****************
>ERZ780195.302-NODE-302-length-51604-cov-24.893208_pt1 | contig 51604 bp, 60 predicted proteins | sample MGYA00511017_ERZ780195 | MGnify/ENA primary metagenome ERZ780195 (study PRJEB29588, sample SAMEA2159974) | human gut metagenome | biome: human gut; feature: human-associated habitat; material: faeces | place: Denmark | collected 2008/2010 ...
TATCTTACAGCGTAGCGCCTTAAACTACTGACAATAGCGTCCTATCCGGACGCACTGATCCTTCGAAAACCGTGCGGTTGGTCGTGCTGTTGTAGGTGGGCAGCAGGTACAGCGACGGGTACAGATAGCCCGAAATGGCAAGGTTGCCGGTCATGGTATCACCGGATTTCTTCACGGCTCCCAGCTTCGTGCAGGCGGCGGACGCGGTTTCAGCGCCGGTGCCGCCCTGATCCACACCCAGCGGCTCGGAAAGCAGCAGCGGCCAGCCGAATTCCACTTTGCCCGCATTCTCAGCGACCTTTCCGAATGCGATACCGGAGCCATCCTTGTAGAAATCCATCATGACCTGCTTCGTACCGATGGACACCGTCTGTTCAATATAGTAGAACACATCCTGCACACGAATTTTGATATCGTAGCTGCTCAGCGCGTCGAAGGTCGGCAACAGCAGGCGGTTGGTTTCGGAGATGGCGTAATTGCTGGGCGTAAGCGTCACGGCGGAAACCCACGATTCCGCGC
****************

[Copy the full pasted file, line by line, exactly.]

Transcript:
>ERZ780195.302-NODE-302-length-51604-cov-24.893208_pt1 | contig 51604 bp, 60 predicted proteins | sample MGYA00511017_ERZ780195 | MGnify/ENA primary metagenome ERZ780195 (study PRJEB29588, sample SAMEA2159974) | human gut metagenome | biome: human gut; feature: human-associated habitat; material: faeces | place: Denmark | collected 2008/2010 ...
TATCTTACAGCGTAGCGCCTTAAACTACTGACAATAGCGTCCTATCCGGACGCACTGATCCTTCGAAAACCGTGCGGTTGGTCGTGCTGTTGTAGGTGGGCAGCAGGTACAGCGACGGGTACAGATAGCCCGAAATGGCAAGGTTGCCGGTCATGGTATCACCGGATTTCTTCACGGCTCCCAGCTTCGTGCAGGCGGCGGACGCGGTTTCAGCGCCGGTGCCGCCCTGATCCACACCCAGCGGCTCGGAAAGCAGCAGCGGCCAGCCGAATTCCACTTTGCCCGCATTCTCAGCGACCTTTCCGAATGCGATACCGGAGCCATCCTTGTAGAAATCCATCATGACCTGCTTCGTACCGATGGACACCGTCTGTTCAATATAGTAGAACACATCCTGCACACGAATTTTGATATCGTAGCTGCTCAGCGCGTCGAAGGTCGGCAACAGCAGGCGGTTGGTTTCGGAGATGGCGTAATTGCTGGGCGTAAGCGTCACGGCGGAAACCCACGATTCCGCGC